Thursday, September 26, 2013

Another Wizard's Parade in Oxford

You never know what you are going to see on any given day in Oxford.  It may be a film shoot, an international fete or fair, amazing street musicians, or a wizard's parade!

Today it was a wizard's parade.

 Oxford's Town Crier is leading these visiting academicians to the Town Hall

"Hear ye, hear ye!  Make way for the Dons"

don n.

1. Don also (dn) Abbr. D. Used as a courtesy title before the name of a man in a Spanish-speaking area.

2. Chiefly Britisha. A head, tutor, or fellow at a college of Oxford or Cambridge.b. A college or university professor.

Monday, September 23, 2013

Oxford's Painted Room

Last week was Oxford’s Open Door  – a weekend where Oxford opens its doors inviting everyone in to what is usually not often open to visitors: the colleges, towers, government building, museums, etc.  I  love the Open Door weekend and was lucky enough to have a chance to see the Painted Room on Cornmarket Street where one can see the room of a former tavern in the center of Oxford that has16th century paintings on the wall of what would have been its most upmarket guest suite. It is located at 3 Cornmarket Street, just above the Republic store on the third floor.  It is rarely open to the public and I am so glad I had a chance to see this historic room. 

The building used to be the Crown Tavern and Shakespeare's good friend John Davenant, mayor of Oxford, was said to host the writer there when he was in town. The original timber-framed building hides behind the present eighteenth-century front.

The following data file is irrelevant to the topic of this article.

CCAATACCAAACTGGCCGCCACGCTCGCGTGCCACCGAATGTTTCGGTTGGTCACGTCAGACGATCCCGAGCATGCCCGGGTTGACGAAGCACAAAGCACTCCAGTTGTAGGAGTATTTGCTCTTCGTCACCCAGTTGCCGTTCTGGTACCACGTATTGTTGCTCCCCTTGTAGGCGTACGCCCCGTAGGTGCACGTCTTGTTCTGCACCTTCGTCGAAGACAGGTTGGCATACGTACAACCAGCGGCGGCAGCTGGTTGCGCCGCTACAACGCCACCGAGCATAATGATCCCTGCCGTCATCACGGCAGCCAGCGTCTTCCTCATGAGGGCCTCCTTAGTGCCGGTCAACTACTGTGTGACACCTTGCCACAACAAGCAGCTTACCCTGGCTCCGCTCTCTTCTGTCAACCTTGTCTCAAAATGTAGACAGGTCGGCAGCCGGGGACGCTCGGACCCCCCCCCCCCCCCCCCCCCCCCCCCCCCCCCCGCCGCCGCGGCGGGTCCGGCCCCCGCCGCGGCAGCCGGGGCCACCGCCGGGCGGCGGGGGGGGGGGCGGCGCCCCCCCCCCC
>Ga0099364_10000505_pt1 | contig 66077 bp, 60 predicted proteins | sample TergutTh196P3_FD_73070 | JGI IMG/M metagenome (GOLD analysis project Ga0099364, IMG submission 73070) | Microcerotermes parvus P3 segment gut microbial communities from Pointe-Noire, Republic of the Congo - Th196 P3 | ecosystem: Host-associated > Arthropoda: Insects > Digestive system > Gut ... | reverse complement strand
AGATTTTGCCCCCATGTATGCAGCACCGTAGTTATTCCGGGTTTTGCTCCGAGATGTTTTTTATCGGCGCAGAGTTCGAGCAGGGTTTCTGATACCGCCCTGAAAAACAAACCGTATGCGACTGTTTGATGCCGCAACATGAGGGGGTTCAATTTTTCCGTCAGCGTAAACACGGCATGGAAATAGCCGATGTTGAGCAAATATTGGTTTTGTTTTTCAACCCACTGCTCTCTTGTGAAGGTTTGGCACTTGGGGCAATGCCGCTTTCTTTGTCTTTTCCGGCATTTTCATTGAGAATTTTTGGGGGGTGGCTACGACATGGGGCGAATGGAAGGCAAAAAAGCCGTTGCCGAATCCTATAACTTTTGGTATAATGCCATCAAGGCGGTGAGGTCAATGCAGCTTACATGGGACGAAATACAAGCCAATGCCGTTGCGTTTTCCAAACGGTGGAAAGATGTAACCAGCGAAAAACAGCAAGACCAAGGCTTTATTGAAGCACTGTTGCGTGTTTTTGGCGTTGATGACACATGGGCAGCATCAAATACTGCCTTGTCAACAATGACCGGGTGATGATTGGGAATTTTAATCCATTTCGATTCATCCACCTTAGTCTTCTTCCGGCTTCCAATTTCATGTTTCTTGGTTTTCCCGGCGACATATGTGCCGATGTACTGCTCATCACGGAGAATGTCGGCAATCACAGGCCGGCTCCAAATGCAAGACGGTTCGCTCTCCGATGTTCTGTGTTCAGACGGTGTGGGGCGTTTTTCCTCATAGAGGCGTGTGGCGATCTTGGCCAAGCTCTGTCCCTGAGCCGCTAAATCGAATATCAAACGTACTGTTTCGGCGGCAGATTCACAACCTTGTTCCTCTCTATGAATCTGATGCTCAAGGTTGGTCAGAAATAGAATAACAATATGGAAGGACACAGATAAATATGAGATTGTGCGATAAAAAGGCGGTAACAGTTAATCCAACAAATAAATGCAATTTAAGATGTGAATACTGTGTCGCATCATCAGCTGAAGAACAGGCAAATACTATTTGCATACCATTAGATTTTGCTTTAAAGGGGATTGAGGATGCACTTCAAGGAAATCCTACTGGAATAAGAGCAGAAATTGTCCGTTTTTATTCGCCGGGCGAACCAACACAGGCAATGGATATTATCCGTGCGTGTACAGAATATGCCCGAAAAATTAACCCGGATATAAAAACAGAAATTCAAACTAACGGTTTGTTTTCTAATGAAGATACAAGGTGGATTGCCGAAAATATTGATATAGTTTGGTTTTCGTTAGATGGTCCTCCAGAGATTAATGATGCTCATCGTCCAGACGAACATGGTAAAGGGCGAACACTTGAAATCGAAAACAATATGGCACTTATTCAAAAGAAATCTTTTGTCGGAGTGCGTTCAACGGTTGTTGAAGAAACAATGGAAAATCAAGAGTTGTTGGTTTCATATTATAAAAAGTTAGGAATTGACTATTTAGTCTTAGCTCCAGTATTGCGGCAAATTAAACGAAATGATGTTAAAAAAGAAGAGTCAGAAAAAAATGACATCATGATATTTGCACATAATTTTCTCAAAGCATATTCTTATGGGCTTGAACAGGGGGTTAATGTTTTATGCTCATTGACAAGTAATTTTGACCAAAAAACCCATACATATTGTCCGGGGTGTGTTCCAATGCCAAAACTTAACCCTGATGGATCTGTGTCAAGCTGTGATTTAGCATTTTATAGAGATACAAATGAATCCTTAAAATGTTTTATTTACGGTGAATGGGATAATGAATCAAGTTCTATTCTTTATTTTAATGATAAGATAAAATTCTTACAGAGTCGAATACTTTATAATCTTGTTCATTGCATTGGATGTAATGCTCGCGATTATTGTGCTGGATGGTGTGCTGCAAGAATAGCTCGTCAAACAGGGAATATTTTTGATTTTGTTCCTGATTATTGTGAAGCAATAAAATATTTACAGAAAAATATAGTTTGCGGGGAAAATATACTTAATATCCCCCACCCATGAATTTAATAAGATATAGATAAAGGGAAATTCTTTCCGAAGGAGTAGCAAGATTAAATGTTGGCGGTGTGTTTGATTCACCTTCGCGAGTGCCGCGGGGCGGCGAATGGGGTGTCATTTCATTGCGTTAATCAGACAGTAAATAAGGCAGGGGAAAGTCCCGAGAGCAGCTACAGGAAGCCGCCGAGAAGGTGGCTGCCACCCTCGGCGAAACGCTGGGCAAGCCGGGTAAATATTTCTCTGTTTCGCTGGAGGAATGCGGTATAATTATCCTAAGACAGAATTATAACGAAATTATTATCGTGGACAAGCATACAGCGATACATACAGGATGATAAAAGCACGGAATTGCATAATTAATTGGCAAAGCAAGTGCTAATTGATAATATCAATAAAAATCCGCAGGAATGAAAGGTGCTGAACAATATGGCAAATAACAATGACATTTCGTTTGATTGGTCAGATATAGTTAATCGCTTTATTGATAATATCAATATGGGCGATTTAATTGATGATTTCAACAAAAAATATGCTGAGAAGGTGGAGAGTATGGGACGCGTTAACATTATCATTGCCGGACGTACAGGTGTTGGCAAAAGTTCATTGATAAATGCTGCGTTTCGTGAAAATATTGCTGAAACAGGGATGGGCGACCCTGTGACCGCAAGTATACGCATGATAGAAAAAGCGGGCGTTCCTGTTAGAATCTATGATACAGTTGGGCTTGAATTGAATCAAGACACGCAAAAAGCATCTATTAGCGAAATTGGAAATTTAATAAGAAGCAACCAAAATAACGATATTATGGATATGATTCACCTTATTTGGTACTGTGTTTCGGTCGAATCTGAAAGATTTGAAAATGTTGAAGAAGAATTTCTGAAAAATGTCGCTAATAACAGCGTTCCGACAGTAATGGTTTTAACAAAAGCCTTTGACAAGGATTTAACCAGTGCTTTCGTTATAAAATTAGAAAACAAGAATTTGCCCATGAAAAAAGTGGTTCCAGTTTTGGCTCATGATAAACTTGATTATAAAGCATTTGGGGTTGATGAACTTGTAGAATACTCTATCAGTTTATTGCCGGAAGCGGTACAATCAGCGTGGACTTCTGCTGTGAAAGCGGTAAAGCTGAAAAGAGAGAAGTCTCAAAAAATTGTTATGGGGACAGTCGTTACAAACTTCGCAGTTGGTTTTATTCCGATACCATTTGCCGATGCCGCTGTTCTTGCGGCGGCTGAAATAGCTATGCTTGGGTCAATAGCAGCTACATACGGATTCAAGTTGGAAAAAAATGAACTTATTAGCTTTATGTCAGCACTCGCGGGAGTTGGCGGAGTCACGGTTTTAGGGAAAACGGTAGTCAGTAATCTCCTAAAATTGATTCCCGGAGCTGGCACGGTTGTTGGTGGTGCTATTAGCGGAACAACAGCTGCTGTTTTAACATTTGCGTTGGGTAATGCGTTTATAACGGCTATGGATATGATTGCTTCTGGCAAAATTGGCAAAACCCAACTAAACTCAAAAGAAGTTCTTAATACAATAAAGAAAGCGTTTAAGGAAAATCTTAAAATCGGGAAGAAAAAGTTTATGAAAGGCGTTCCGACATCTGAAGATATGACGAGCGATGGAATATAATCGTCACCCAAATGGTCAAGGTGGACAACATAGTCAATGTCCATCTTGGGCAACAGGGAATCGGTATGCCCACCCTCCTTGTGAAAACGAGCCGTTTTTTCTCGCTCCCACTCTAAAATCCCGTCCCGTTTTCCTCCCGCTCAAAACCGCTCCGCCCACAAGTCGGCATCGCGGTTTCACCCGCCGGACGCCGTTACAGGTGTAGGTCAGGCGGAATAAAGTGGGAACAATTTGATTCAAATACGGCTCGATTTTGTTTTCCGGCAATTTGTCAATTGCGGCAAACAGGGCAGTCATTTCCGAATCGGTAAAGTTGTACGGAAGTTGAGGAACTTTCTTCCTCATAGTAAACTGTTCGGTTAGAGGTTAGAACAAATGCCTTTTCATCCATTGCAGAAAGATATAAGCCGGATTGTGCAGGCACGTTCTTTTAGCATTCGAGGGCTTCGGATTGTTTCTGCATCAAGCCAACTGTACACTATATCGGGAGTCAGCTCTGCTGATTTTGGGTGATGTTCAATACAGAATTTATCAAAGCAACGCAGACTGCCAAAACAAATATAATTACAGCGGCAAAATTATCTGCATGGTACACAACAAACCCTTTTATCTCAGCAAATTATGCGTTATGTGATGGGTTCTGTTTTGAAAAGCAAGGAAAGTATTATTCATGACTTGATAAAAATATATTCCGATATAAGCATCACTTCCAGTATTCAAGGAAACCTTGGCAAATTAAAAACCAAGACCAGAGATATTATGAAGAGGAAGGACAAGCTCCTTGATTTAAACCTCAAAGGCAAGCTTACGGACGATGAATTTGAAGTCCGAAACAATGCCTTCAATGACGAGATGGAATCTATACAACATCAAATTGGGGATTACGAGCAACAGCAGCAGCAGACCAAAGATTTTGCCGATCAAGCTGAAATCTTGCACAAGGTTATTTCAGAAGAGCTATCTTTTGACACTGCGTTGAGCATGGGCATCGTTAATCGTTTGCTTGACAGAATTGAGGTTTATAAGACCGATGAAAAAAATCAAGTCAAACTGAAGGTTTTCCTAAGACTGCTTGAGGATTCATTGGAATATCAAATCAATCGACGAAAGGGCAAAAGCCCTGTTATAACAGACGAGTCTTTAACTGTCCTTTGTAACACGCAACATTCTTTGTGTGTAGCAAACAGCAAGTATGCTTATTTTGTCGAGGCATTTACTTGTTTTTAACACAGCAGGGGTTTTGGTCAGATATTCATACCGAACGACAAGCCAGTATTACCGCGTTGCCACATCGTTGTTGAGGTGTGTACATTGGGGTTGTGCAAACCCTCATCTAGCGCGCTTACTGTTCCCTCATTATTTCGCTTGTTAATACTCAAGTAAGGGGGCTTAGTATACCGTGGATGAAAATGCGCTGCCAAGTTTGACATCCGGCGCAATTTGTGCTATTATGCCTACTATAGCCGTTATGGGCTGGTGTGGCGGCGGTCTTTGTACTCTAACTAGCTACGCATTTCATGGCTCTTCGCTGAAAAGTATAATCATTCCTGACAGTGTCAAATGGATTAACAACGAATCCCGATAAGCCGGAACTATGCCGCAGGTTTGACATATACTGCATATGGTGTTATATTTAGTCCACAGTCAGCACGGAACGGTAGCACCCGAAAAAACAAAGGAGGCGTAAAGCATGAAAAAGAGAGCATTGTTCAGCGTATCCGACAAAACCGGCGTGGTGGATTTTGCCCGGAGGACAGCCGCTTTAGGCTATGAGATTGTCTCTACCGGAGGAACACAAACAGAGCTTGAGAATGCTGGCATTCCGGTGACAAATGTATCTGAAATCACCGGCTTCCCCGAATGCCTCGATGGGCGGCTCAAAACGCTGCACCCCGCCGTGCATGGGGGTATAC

The walls were later covered up with wood paneling and the remarkable floral paintings - used as an early kind of wallpaper - only rediscovered in the 1930s. The Oxford Preservation Trust is fighting hard to protect and acquire the Painted Room but who ever owns the whole building owns this room.  the building just sold for 6.3 million pounds this past year, far too much for the OPT to afford.  

The brickwork of the fireplace dates from 1350, and the letters over the fireplace from about 1450. 

The frieze that runs along the top of the walls reads: “And last of the rest be thou / gods servant for that hold I best / In the mornynge earlye / serve god Devoutlye / Fear god above allthynge.”

Shakespeare was rumored to have had an affair with the wife of his good friend, John Davenant, and to be the actual father of Davenant’s son William (born 1605/6), who became a playwright. It is known that Shakespeare was William's godfather.

Early in the seventeenth century, around the time that Davenant moved in, oak paneling was installed to hide the old-fashioned wall paintings. The oak panels have now been put on rollers so they can be pushed aside to reveal the wall paintings when the room is opened to visitors.

The Crown Tavern still exists, it just moved to a building across the street.

The wall paintings dating from between 1564 and 1581.